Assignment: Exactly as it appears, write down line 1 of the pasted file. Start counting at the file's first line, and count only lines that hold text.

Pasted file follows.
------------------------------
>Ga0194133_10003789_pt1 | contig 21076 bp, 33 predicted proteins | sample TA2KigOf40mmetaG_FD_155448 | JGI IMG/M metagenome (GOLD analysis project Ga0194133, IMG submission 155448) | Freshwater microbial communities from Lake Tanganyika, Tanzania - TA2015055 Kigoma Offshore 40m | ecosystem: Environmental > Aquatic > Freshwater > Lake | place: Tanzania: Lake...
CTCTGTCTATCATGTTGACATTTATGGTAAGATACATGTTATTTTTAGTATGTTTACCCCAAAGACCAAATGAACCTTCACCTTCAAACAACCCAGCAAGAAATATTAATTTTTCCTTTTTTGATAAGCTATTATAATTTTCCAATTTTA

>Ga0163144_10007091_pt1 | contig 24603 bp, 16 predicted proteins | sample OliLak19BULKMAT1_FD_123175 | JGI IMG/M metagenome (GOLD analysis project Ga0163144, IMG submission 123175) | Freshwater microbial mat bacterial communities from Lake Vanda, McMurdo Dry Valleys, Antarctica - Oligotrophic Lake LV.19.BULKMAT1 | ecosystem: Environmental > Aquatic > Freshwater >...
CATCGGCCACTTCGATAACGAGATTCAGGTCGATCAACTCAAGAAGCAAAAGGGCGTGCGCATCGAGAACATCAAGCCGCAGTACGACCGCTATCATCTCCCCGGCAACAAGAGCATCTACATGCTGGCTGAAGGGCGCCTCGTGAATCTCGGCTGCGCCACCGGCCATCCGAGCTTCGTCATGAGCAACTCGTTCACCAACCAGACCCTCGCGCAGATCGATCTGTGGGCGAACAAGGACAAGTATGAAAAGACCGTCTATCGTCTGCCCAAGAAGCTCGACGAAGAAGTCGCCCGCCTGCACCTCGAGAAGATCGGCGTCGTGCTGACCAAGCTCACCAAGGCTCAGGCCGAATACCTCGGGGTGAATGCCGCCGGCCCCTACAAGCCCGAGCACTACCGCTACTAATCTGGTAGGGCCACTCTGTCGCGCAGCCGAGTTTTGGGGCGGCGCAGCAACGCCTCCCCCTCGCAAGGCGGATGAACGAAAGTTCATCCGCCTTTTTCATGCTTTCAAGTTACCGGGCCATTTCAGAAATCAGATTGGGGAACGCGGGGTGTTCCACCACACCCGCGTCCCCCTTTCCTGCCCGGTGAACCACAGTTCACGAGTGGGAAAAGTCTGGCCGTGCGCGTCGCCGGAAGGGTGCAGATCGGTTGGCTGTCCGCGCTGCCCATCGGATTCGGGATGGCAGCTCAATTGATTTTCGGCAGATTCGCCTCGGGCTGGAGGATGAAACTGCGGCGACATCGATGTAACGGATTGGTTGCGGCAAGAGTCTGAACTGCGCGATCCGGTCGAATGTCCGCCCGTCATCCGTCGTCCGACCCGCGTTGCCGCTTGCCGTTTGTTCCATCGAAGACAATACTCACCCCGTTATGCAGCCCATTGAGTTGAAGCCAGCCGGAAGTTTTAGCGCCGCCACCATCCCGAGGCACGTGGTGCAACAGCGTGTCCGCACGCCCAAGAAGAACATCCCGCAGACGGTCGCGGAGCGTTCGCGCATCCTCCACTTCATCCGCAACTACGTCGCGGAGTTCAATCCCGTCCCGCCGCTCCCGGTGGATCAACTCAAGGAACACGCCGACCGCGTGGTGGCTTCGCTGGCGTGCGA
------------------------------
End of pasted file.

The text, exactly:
>Ga0194133_10003789_pt1 | contig 21076 bp, 33 predicted proteins | sample TA2KigOf40mmetaG_FD_155448 | JGI IMG/M metagenome (GOLD analysis project Ga0194133, IMG submission 155448) | Freshwater microbial communities from Lake Tanganyika, Tanzania - TA2015055 Kigoma Offshore 40m | ecosystem: Environmental > Aquatic > Freshwater > Lake | place: Tanzania: Lake...